5. Game 3 vs. Milwaukee Bucks - Toronto wins 118-112 (2OT)
Summary: Game 3 was an absolute war of attrition. As a must-win for the Raptors, they played from in front for most of the game, but still couldn’t put the Bucks away. Somewhere along the way it became clear Kawhi was playing on one leg. Then, with six minutes to go in the fourth, Lowry fouled out which meant VanVleet, to this point playing terribly, had to step in. A minute later, Marc Gasol picked up his fifth foul, putting him on eggshells the rest of the game. Oh, and then we went to overtime — followed by a second overtime. Everything was going haywire, up to and including the fact that Milwaukee somehow managed to take a lead in that second OT. Just rude stuff.
But even on one leg, Kawhi would not be denied. Game 3 marked the occassion for Raptors coach Nick Nurse to (finally) put Kawhi on Giannis full-time, changing the entire complexion of the series. The Greek Freak couldn’t quite solve him, and the Raptors slowly rediscovered themselves. Also, Kawhi was still able to do immortal things like this. Who needs two legs anyway?
Why Here: The Raptors were up against it in Game 3 against the Bucks. They’d choked away Game 1, wasting an all-time performance from Lowry. Then they’d gotten demolished in Game 2, which looked to have sent Gasol into early retirement. But if you ever find yourself looking for an athletic definition of “turning point,” I’d like to recommend Game 3 as a good one with which to work. The Raptors poured in all they had to top what had looked to that point like an unstoppable foe in an uphill battle. After that, it all started rolling downhill for Toronto — and it never really stopped.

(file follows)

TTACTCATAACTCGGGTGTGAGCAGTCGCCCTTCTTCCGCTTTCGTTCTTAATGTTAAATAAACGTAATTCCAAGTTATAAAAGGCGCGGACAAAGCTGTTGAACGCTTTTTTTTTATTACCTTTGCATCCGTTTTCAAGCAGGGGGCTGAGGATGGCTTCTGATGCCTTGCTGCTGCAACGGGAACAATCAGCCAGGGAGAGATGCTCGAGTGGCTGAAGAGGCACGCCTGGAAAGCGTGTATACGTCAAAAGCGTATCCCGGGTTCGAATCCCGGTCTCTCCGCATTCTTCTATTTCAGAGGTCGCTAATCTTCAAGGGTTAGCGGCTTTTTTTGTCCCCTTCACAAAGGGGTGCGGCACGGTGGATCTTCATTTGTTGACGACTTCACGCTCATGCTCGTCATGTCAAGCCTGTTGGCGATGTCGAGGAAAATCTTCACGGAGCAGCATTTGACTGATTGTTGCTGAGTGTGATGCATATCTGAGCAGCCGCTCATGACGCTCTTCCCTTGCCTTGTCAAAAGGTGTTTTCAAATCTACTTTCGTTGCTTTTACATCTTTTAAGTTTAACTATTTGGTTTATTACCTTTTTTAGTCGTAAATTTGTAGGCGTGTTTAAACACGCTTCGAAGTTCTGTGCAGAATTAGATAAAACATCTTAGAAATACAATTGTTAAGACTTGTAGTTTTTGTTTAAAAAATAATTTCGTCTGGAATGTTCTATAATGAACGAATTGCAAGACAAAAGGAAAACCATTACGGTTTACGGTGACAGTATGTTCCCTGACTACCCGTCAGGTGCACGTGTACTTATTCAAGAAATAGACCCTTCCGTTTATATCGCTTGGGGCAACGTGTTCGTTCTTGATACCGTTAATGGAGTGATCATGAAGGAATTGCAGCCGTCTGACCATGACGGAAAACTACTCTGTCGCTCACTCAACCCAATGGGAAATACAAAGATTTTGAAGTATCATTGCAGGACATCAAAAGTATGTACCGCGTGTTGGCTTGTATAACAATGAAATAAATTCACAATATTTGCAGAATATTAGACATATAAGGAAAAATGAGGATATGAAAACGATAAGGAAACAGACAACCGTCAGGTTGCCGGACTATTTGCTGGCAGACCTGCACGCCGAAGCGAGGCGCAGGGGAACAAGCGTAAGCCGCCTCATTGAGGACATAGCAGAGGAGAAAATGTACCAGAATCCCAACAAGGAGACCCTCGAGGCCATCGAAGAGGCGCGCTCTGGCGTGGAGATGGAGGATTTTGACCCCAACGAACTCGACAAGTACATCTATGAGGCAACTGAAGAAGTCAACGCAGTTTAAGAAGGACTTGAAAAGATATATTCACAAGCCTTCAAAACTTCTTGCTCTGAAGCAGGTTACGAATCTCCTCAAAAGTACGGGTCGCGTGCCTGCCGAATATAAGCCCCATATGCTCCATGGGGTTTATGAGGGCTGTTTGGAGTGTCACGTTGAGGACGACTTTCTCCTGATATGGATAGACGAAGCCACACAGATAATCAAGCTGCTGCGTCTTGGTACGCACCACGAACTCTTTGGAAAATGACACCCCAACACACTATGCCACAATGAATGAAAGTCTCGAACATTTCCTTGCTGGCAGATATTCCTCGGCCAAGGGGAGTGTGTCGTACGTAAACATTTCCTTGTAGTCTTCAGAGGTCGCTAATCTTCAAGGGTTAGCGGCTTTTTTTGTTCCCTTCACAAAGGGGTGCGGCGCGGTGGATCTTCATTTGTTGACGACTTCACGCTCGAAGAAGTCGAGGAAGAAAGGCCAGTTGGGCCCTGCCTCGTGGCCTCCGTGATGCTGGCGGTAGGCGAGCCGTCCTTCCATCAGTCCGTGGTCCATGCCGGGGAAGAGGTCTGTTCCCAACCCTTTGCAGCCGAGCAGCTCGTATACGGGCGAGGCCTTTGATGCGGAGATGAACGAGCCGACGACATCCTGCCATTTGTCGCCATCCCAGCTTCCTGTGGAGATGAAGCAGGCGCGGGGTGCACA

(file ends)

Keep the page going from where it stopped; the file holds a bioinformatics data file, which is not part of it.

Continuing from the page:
4. Game 4 vs. Philadelphia 76ers - Toronto wins 101-96
Summary: As with about half the games in this series, Game 4 was ugly. Both teams shot relatively poorly. The lead changed ten times, with the teams finding themselves tied another 11 times. Neither squad could take control. The Raptors and Sixers were both just hauling back and trying haymaker after haymaker, and getting nowhere. While many games qualify, this was also one where it could very fairly be said that the Raptors would have had no chance to win if not for Kawhi Leonard. Toronto’s star had 39 points on 13-of-20 shooting, along with 14 rebounds and five assists, an astounding line given the extreme circumstances. When combined with Gasol’s near-mythic defense on Joel Embiid, it was enough to put the Raptors up one with just over a minute to go.
So then, we arrive at Game 4’s highlight, the only shot worth remembering, the first of Kawhi’s super-clutch moments for Toronto in the post-season. It was his brazen three over the outstretched fingers of the largest man in the league — with the shotclock about to expire! — that sealed it. This was also the moment that gave Toronto just enough life to keep playing on. And so they did.
Why Here: I distinctly remember getting the news the day before Game 4 that Pascal Siakam, the young linchpin of the series for Toronto, was a game-time decision to play. This was right before a radio spot on the FAN590, so I then had to pop on the air to talk coherently about the Raptors’ chances of winning. This on the road against a scary opponent. This after the Sixers had just annihilated the Raptors in Game 3. This after every bad thing that had ever happened in Toronto sports. It was an extremely tough time — and an even harder game to actually watch.
By the way, in case you forgot, Siakam did end up playing in Game 4, putting in nine points on 2-of-10 shooting in 28 clearly hampered minutes. It wasn’t the ordeal it could have been. But it also didn’t matter — the Raptors won. My God, they won.
And now, we exhale. We just made it through remembering six of the biggest games in Raptors history, some of the toughest fights the team has ever been in, with the stakes almost as high as they could ever possibly go.
Which means there are just three left to go. Join us Friday as we rank the final three games from Toronto’s 2019 playoff run. It promises to be... an emotional experience.